When rising costs killed the Bell ARH-70 Arapaho with its CSP and Rockwell Collin cockpit in 2008, the Army initiated an OH-58D Life Support 2020 program with CDS5 and CSP to remedy Kiowa Warrior component obsolescence and reduce operating costs.
“The MMS, due to its age, is a very maintenance-intensive piece of equipment,” noted McCoy.
In April 2009, the Secretary of the Army approved the CASUP, awaiting some higher-performance armed aerial scout based on existing helicopters or a new platform. (The Bell Xworx flew its Kiowa Warrior Block II demonstrator in April 2011 in anticipation of an armed aerial scout competition.)
OH-58F CASUP requirements were formalized in a Capabilities Development Document in late 2010. Today’s OH-58D CDS4 still has two monochrome displays and dual 1553B databuses, but wartime threats have loaded the Kiowa Warrior with the Common Missile Warning System. “It really is a federated system, modded onto the aircraft and hard-wired into the aircraft,” said Bell CASUP Project Manager Paul Watts. The OH-58F CDS5 provides a third databus and a new architecture to tie CMWS into the multifunction displays. “On the F, it really is an integrated system, integrated into the mission computer and all the other systems.”
CDS5 also collects data from the Honeywell Health and Usage Monitoring System (HUMS) to move the OH-58F closer to the Army’s goal of Condition-Based Maintenance. “That’s really the beauty of HUMS,” said Honeywell CDS5 Program Manager Mike McDowell. “You can do maintenance when it’s appropriate, not when it’s timed to go do it.” The HUMS system currently draws on 15 aircraft sensors to record vibration that warns of component wear. OH-58D maintenance test crews today use a separate laptop computer for data collection. The CASUP puts data collection in the cockpit and provides sufficient growth to add temperature or other sensors as CBM is refined.
For CDS5, Honeywell upgraded the IMCPU from a single PowerPC 603 processor to four 7448 chips. The new IMCPU has five times the processing speed and 32 times the flash memory of its predecessor. The 200 percent growth margin in the new IMCPU made it possible to integrate the AN/AAR-57 Common Missile Warning System, APR-39A(V)4 radar warning receiver, AN/AVR-2B laser warning receiver into cockpit displays and still have 100 percent processor and memory growth for future systems. In addition, the new processor unit switched from a proprietary backplane to a PCIe backplane that increased redundancy for the 1553B and ARINC 429 buses.
The new CASUP wire harness provides three 1553B data buses to tie in the CSP, three pieces of Aircraft Survivability Equipment, four radios, an embedded GPS/Inertial navigator, a digital intercom, a Common Mode Transponder and Mil-Std-1760 weapons launchers. The 1760 launchers will accommodate the Joint Air-to-Ground Missile, Modernized Rocket Launcher and future ordnance. “We want to posture ourselves to integrate the latest weapons on the aircraft, and that’s the interface,” said McCoy. The CASUP system will also use a high speed/high bandwidth Ethernet connection to link the dual IMCPUs and other black boxes including the new data loader.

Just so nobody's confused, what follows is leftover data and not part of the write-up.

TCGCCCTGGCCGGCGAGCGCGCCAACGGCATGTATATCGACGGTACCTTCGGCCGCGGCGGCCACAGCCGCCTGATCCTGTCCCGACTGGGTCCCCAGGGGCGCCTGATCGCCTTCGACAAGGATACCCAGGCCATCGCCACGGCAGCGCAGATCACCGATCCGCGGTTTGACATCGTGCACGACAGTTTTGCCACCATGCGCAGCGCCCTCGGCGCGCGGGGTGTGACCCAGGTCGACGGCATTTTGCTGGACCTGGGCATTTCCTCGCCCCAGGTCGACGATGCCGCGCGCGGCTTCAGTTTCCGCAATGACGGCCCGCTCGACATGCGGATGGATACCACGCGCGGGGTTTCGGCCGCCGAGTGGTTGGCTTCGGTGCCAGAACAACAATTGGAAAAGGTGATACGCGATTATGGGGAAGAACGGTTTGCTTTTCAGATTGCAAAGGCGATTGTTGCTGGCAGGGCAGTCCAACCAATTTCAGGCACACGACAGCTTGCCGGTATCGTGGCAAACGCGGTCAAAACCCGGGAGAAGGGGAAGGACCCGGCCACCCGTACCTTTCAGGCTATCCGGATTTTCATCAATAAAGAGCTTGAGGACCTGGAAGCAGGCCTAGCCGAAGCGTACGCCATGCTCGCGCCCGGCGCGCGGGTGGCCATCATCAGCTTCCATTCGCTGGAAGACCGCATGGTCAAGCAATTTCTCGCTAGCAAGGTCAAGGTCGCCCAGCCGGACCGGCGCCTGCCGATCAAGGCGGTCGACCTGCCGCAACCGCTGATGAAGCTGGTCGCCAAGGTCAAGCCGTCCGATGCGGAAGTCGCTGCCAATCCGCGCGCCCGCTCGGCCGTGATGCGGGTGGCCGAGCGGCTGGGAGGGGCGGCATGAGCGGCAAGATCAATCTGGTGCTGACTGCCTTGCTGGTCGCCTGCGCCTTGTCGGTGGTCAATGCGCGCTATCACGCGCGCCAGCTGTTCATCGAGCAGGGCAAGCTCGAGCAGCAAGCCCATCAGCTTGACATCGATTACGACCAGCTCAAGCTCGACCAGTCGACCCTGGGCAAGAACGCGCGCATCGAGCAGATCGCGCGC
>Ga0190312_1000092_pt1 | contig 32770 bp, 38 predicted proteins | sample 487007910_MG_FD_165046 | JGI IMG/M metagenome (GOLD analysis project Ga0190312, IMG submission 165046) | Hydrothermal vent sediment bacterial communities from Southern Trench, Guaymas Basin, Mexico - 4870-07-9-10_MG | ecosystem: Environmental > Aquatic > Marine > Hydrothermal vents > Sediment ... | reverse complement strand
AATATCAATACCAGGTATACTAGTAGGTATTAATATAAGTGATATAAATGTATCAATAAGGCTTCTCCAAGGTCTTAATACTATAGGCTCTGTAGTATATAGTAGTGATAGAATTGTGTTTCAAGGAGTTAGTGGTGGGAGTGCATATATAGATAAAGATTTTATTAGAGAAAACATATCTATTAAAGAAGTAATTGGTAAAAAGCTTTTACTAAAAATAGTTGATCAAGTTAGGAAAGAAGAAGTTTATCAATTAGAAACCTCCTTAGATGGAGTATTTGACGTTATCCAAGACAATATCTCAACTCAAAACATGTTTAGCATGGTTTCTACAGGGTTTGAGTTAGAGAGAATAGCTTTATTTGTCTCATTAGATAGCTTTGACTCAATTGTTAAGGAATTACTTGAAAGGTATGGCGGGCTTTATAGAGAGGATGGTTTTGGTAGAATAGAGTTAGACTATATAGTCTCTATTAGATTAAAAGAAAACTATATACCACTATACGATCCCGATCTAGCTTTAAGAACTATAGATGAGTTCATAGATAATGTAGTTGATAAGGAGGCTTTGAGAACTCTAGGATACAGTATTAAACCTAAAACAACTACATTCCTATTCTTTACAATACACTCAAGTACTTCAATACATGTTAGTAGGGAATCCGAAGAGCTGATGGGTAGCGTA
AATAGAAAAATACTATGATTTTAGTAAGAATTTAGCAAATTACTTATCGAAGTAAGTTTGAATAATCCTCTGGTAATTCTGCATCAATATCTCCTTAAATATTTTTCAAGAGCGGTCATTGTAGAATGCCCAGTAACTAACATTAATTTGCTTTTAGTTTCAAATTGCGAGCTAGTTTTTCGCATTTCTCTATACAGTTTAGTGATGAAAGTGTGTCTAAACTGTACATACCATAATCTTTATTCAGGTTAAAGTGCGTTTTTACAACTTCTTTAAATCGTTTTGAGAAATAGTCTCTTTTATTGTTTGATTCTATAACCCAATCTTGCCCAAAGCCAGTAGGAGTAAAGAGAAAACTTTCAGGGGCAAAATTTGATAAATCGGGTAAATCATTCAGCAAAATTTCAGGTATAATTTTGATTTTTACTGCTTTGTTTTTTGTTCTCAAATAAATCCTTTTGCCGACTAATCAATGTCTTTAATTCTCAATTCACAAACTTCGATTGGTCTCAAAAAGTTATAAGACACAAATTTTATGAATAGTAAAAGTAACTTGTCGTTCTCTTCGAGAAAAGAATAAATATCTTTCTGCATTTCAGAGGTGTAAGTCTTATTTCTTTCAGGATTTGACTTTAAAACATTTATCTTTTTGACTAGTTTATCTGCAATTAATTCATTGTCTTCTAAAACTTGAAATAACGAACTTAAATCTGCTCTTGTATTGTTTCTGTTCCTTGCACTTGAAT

Honeywell engineers developed the OH-58F Pilot-Vehicle interface with extensive input from Kiowa Warrior pilots in the product manager’s office and numerous cockpit working groups. “Every single time we’ve had a meeting with all the teammates, I’ve been impressed with the response from the user community and how much input they’ve had on the design of this aircraft,” said Watts at Bell. The AMRDEC System Simulation and Development Directorate is using the converted ARH-70 simulator for OH-58F cockpit display development with familiar symbology.
“We’ve been on the platform so long, the user has found the data provided to them is intuitive. When pilots get on board, all the pages behave the same way,” said Honeywell’s McDowell.
Though CASUP designers are working on cyclic switches for the co-pilot/observer to control the CSP other changes to Kiowa Warrior hands-on interface re minimal. “For the most part, we’re trying to retain the same switchology so there’s not a large learning curve,” said McCoy. Initial pilot reports from CASUP simulators indicate workload in the new cockpit is within Army requirements.
Honeywell had Systems Integration Labs from CDS3 and CDS4 and assembled a new Software Integration Lab in Albuquerque, N.M., for CDS5. “Everything we interface with is part of the SWIL, less the engine,” explained McDowell. The Common Sensor Payload and other Government Furnished Equipment are already tied to CASUP displays.
Elbit Systems of America provides the two “dumb” 5- by 7-inch active matrix liquid crystal displays allocated to moving maps and sensor video, and the 6- by 8-inch central display that eliminates OH-58D engine instruments and provides a split-screen format for threat warnings and aircraft information. A Honeywell optical display assembly pipes flight symbology into Night Vision Goggles.
OH-58F performance and handling are expected to be similar to the characteristics of today’s Kiowa Warrior despite removal of the Mast Mounted Sight and introduction of dual-channel Full Authority Digital Electronic Control on the existing Rolls Royce 250C-R3 engine. “We attempt to make everything weight-neutral or reduced weight,” said McCoy. Projected weight savings from the CASUP are now around 50 pounds. “That may not seem like much, but that’s 50 pounds more gas, 100 rounds of 50 caliber ammunition. That’s two more rockets I can carry on every mission.”